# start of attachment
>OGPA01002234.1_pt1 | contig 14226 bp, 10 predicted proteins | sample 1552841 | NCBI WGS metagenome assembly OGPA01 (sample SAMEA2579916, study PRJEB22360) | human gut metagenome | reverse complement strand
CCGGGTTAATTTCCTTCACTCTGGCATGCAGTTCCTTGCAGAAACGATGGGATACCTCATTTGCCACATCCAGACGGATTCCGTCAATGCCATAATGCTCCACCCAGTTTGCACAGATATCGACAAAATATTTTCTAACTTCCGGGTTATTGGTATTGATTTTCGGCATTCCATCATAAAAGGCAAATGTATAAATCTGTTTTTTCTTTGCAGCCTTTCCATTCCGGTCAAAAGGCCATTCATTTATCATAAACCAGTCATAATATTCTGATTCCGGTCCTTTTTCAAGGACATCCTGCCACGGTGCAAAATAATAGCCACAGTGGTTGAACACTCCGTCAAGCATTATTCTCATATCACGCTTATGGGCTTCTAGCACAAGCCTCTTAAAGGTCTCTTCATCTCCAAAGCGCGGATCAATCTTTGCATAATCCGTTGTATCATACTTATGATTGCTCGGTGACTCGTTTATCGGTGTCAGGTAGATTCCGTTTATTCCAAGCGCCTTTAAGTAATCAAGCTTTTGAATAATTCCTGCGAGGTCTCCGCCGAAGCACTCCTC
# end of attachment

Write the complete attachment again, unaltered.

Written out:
>OGPA01002234.1_pt1 | contig 14226 bp, 10 predicted proteins | sample 1552841 | NCBI WGS metagenome assembly OGPA01 (sample SAMEA2579916, study PRJEB22360) | human gut metagenome | reverse complement strand
CCGGGTTAATTTCCTTCACTCTGGCATGCAGTTCCTTGCAGAAACGATGGGATACCTCATTTGCCACATCCAGACGGATTCCGTCAATGCCATAATGCTCCACCCAGTTTGCACAGATATCGACAAAATATTTTCTAACTTCCGGGTTATTGGTATTGATTTTCGGCATTCCATCATAAAAGGCAAATGTATAAATCTGTTTTTTCTTTGCAGCCTTTCCATTCCGGTCAAAAGGCCATTCATTTATCATAAACCAGTCATAATATTCTGATTCCGGTCCTTTTTCAAGGACATCCTGCCACGGTGCAAAATAATAGCCACAGTGGTTGAACACTCCGTCAAGCATTATTCTCATATCACGCTTATGGGCTTCTAGCACAAGCCTCTTAAAGGTCTCTTCATCTCCAAAGCGCGGATCAATCTTTGCATAATCCGTTGTATCATACTTATGATTGCTCGGTGACTCGTTTATCGGTGTCAGGTAGATTCCGTTTATTCCAAGCGCCTTTAAGTAATCAAGCTTTTGAATAATTCCTGCGAGGTCTCCGCCGAAGCACTCCTC